Stephanie Ho’s passionate desire to abort unborn babies is difficult to understand.
It makes sense that the young Arkansas abortionist wants to help women in need, but there are so many better ways to help women than to make a living off killing their unborn children.
Ho recently wrote a piece for the Washington Post about her work with Planned Parenthood, the largest abortion chain in America. In it, she complained about her medical school not teaching abortion, people not accepting her work, abortion regulations and more.
“Where I grew up, in the River Valley of western Arkansas, nobody said the word ‘abortion’ out loud,” she wrote.
Ho chose to attend medical school at the University of Arkansas for Medical Sciences in Little Rock, and then complained that the school did not teach them how to perform abortions.
“Over four years, the most exposure we got to the topic was a half-hour guest lecture,” she wrote.
That implicit disapproval carried over to my residency in family medicine, which I began in 2008 at UAMS West in Fort Smith. Second-year residents gave presentations on a topic of their choice — and mine, on abortion, was the most highly attended and contentious that year. A senior faculty member vocally disagreed with my description of abortion as a common medical service, interrupting every few sentences and quoting the Bible at me. Someone dubbed me the “abortion chick,” and the nickname stuck. Whenever a patient at the clinic wanted to learn more about terminating a pregnancy, the staff would call me in to talk her through her options, even when I wasn’t scheduled on a shift. My fellow physicians didn’t feel comfortable sharing information about abortions.
She claimed to have faced even more discrimination during her third-year elective rotation when she wanted to go out of state to learn how to do abortions.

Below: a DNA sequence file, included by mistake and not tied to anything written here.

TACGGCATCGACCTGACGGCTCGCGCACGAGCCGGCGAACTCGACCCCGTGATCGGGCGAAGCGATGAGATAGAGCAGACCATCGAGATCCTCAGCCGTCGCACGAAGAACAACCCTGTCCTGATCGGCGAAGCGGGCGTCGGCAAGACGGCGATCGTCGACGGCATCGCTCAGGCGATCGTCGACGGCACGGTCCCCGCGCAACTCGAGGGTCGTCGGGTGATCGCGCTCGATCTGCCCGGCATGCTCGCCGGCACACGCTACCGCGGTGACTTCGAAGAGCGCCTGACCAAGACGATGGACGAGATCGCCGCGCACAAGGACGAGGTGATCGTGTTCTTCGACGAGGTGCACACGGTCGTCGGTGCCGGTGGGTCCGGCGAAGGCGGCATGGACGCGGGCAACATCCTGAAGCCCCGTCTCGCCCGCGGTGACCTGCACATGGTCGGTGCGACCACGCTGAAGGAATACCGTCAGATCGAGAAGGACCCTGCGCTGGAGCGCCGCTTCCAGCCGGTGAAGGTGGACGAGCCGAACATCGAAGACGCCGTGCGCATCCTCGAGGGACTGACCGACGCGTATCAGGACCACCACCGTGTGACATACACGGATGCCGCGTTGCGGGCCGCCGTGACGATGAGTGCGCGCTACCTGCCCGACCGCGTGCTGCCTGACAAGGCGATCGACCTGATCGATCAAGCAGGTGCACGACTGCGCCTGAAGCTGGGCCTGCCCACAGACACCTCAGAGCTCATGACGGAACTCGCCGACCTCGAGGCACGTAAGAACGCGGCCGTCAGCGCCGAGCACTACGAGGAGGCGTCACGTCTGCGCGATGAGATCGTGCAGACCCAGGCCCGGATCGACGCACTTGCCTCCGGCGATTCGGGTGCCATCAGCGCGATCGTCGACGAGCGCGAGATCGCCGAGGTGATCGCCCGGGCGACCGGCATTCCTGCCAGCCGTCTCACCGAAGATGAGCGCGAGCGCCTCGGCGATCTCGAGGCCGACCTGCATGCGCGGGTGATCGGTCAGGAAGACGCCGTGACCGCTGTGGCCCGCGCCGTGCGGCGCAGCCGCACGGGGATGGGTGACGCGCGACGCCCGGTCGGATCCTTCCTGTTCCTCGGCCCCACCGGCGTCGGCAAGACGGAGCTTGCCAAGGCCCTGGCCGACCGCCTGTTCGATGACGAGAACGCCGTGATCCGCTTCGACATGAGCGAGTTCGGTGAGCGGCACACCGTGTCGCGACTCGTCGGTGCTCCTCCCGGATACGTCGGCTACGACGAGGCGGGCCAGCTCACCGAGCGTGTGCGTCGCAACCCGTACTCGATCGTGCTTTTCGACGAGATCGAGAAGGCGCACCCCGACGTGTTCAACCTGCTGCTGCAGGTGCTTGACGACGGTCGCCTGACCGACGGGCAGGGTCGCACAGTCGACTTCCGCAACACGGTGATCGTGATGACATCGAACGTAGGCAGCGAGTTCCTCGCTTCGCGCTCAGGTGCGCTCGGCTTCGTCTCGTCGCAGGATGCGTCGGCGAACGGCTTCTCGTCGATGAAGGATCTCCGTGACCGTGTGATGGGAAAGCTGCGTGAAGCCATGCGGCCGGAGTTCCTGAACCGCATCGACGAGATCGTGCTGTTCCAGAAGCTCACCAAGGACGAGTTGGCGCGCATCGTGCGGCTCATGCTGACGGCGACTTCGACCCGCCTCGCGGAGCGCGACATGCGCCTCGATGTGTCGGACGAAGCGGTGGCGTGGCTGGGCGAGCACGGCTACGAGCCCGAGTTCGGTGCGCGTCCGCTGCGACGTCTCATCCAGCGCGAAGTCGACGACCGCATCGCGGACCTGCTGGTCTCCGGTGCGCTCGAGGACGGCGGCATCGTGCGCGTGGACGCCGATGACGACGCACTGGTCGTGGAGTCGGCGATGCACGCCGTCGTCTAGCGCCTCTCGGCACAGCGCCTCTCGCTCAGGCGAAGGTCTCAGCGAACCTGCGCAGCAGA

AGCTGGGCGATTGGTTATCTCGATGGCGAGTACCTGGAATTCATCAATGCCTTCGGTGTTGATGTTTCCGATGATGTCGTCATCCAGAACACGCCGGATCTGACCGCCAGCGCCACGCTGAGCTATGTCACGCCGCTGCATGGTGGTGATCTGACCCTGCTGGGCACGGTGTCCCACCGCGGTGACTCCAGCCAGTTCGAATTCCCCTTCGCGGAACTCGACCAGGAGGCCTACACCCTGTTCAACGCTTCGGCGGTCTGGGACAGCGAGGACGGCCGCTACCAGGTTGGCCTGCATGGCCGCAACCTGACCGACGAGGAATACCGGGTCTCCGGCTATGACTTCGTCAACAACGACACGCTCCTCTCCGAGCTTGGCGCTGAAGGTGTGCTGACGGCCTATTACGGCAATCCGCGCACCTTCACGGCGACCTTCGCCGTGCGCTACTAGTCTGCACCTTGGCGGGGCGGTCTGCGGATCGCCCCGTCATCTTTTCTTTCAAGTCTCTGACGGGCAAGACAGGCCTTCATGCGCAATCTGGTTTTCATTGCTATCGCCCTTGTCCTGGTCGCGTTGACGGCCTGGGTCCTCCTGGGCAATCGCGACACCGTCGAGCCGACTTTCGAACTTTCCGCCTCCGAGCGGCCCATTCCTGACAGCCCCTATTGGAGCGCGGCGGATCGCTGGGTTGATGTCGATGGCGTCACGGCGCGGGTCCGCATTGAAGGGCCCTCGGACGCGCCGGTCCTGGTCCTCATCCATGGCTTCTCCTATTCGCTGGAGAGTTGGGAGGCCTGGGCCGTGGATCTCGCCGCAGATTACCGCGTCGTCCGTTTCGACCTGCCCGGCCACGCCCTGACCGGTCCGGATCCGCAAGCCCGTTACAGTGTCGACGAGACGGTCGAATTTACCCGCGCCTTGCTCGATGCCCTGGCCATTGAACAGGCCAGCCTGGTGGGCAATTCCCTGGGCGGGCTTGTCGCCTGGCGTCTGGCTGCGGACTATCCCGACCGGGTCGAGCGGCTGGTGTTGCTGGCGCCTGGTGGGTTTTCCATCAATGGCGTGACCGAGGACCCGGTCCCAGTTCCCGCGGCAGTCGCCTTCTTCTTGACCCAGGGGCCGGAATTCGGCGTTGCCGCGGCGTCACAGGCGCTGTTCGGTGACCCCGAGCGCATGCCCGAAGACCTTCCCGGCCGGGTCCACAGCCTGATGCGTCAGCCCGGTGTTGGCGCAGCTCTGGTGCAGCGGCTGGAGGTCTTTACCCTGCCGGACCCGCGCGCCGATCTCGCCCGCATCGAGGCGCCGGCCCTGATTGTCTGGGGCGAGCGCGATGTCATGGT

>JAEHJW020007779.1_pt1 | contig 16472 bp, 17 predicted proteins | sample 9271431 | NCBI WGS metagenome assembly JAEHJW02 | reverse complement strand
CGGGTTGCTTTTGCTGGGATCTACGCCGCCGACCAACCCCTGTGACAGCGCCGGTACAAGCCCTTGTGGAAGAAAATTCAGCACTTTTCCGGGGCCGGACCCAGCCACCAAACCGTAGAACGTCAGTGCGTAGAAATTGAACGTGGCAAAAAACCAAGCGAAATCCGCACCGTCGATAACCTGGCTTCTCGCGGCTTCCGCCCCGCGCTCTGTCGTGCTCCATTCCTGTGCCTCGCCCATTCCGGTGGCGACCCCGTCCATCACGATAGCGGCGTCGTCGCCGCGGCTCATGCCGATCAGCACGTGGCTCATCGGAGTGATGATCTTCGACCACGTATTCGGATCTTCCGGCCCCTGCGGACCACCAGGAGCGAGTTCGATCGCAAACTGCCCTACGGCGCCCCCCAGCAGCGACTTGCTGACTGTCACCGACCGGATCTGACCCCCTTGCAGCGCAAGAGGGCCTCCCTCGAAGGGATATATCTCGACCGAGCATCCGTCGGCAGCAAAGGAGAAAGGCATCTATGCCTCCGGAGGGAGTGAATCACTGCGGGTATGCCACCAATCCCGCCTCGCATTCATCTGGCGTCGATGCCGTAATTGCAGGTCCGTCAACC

“The residency director said it was not an appropriate elective for a family medicine resident, and that he would have to talk about it with the other faculty physicians at Fort Smith,” she remembered. “Then he said that the program didn’t permit residents to rotate out of state.”
After graduation, she said she could not find anyone willing to hire her in conservative Arkansas because of her insistence making abortion part of her practice. Ho opened her own practice, but it did not go well.
She “lived paycheck to paycheck,” and it eventually failed. That’s when she began working as an abortionist for Planned Parenthood in Arkansas.
“Today, I am one of four physicians regularly providing abortions in Arkansas, which is home to 1.5 million women. Who else is going to speak up for them?” she proudly stated.
But data suggests that Ho is not speaking for most Arkansas women. Polls indicate a strong majority of its residents think abortion kills an unborn child and should be illegal. Ho does not speak for females in the womb either. Unborn baby girls and boys have no voice, and Ho intentionally destroys their lives before they get a chance to speak.
The young abortionist’s opposition to state abortion regulations suggest she may not care as much for women as she claims, either.
“I’m legally required to hand out pamphlets filled with falsehoods about how the mifepristone pill, which ends a pregnancy, can be ‘reversed,’” she wrote, contradicting Ivy league medical professors and pro-abortion researchers who have admitted the abortion pill reversal procedure “makes biological sense.”
“My patients sit through 48-hour waiting periods and mandatory follow-up visits, which impose costs — gas money, time off from work, overnight stays, child care — that many can barely afford,” she continued.
Many of the laws she complained about, including informed consent requirements and mandatory follow-up visits, are in place to protect women from being lied to, manipulated or abandoned by money-making abortion facilities after having their unborn baby killed. Plus, pre- and post- visits are common medical practices for basically every medical procedure.
Women deserve to be told that they do not need to abort their own child to overcome their difficulties or achieve their goals. They deserve complete information and resources to help them and their child. And their babies deserve the chance to live. But that is not what Ho is giving them.